27 Mean Students Suspended per year Illinois Mean count of students suspended N = 81 schools N = 347 schools Eber et al., 2013

28 Mean Days of Student Suspension per year Illinois Mean school suspension days N = 80 schools N = 416 schools Eber et al., 2013

29 Using PBS to Achieve Quality, Equity and Efficiency QUALITY: Using what works; Linking Academic and Behavior Supports  Steve Goodman (valued outcomes)  Commitment to Fidelity Measures EQUITY: Making schools work for all  Scott Ross  Russ Skiba  Vincent, Cartledge, May & Tobin  Bully prevention EFFICIENCY: Working Smarter; Building implementation science into large scale adoption.  Using teacher and student time better.  Dean Fixsen/ Oregon Dept of Education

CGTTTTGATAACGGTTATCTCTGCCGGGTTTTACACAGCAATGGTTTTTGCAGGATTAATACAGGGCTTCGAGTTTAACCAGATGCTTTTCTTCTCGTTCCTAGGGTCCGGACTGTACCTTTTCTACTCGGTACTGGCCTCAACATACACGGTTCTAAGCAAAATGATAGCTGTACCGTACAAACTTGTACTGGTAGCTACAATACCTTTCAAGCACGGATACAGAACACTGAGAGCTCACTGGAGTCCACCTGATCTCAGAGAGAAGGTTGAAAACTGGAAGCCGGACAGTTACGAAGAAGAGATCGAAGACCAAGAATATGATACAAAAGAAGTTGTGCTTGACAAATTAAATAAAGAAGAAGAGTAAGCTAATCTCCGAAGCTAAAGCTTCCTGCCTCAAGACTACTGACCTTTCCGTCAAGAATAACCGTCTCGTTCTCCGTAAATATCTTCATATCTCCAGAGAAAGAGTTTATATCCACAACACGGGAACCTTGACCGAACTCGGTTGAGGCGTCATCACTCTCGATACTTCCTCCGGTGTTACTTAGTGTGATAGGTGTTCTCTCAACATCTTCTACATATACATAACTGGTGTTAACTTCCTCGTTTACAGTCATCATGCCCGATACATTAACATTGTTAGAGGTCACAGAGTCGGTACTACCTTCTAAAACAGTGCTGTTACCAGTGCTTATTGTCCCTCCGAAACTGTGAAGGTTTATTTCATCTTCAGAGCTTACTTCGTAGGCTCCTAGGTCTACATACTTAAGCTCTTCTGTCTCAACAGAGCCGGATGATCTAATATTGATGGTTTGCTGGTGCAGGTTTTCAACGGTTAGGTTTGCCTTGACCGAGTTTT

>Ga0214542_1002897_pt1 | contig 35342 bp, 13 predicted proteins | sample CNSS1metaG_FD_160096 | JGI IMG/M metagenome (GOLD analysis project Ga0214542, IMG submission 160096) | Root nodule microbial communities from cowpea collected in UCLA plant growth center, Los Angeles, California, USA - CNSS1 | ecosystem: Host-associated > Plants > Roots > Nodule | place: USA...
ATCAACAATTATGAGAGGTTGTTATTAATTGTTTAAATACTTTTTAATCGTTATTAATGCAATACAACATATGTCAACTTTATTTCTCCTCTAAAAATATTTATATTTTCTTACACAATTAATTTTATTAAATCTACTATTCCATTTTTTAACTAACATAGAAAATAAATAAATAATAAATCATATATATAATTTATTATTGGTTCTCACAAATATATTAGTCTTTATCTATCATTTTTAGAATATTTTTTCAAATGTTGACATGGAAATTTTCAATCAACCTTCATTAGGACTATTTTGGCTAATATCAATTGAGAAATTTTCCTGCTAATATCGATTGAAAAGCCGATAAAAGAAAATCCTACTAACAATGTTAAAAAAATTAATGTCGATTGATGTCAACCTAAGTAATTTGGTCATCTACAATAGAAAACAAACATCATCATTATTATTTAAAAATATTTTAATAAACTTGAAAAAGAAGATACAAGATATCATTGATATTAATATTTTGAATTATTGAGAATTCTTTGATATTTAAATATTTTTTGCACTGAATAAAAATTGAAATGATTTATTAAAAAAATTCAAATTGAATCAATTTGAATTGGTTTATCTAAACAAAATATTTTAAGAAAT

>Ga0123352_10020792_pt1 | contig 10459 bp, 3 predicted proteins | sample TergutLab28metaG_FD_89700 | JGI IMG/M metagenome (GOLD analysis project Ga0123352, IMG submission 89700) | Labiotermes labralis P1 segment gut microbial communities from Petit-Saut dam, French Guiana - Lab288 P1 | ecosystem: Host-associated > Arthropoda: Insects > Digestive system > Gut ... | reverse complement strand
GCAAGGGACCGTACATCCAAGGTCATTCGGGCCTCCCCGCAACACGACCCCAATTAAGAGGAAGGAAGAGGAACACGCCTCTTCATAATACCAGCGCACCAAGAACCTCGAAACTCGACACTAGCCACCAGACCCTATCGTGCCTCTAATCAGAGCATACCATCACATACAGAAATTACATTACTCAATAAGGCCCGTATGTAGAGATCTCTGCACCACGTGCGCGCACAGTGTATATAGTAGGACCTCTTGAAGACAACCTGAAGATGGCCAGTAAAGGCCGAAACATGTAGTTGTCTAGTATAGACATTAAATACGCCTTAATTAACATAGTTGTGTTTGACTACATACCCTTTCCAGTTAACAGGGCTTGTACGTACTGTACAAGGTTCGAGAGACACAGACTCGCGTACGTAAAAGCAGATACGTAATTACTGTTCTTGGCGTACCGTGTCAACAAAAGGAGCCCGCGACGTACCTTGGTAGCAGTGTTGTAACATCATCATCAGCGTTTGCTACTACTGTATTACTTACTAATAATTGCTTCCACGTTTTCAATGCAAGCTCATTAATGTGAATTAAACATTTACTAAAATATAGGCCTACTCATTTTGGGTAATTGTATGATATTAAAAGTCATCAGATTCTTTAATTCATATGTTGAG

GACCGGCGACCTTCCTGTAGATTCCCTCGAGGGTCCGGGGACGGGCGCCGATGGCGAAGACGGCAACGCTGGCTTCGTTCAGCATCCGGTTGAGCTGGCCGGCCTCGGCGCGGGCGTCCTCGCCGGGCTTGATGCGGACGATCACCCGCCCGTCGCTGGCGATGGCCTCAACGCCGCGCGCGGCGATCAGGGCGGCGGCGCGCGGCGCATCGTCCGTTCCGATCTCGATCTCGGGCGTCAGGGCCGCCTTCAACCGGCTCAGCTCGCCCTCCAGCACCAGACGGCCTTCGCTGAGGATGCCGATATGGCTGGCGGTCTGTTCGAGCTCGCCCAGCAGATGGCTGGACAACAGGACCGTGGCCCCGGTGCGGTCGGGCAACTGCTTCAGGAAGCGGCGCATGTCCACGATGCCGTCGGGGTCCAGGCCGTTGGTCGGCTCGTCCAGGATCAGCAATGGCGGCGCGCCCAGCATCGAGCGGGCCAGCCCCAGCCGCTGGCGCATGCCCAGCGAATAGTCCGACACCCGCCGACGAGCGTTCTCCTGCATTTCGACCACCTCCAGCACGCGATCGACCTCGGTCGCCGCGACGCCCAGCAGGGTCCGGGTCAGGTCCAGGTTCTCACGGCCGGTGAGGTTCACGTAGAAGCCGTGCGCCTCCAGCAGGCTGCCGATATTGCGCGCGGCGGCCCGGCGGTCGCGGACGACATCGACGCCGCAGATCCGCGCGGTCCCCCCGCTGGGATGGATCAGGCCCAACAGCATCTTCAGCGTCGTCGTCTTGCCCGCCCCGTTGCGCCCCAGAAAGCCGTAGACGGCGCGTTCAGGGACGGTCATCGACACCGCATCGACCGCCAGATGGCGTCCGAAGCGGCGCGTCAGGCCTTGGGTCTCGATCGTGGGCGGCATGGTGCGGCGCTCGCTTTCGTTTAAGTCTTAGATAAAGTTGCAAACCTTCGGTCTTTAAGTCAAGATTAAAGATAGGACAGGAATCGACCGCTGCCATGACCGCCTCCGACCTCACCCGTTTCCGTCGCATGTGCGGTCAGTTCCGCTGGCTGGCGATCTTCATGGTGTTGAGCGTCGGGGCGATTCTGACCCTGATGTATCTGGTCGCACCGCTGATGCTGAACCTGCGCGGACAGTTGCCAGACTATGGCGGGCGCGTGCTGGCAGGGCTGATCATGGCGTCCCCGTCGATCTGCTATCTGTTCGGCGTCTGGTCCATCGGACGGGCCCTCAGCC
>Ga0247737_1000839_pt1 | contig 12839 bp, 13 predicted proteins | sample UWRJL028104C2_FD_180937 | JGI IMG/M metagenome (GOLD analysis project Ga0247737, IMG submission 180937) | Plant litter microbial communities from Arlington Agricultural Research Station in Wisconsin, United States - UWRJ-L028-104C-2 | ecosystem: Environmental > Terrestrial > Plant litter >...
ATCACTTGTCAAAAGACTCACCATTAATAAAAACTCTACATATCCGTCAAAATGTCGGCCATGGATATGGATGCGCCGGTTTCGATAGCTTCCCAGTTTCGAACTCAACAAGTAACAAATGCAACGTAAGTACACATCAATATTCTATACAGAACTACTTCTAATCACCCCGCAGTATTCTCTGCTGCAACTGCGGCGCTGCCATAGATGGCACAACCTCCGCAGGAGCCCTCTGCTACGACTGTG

30 Literacy Risk Tier I Risk Tier II Risk Tier III Risk

31 Cumulative Mean ODRs Cumulative Mean ODRs Per Month for 325+ Elementary Schools Jennifer Frank, Kent McIntosh, Seth May

32 Being Practical Implement SWPBIS locally One Example: Tier II and Tier III behavior support Identify students in need of more support Conduct assessment (behavioral, academic, social, mental health) Develop an individualized plan Technically sound Contextually appropriate Implement How to do this efficiently? Kathleen Strickland-Cohen

33 Preliminary Evidence: When PBIS is linked to reduction in ODRs does reduction occur for students from all ethnic groups? From: Vincent, Cartledge, May & Tobin, 2009 Main Messages: 1.Reduction in ODRs occurred for all ethnic groups 2.Racial disproportionality remained, just at a lower level of intensity.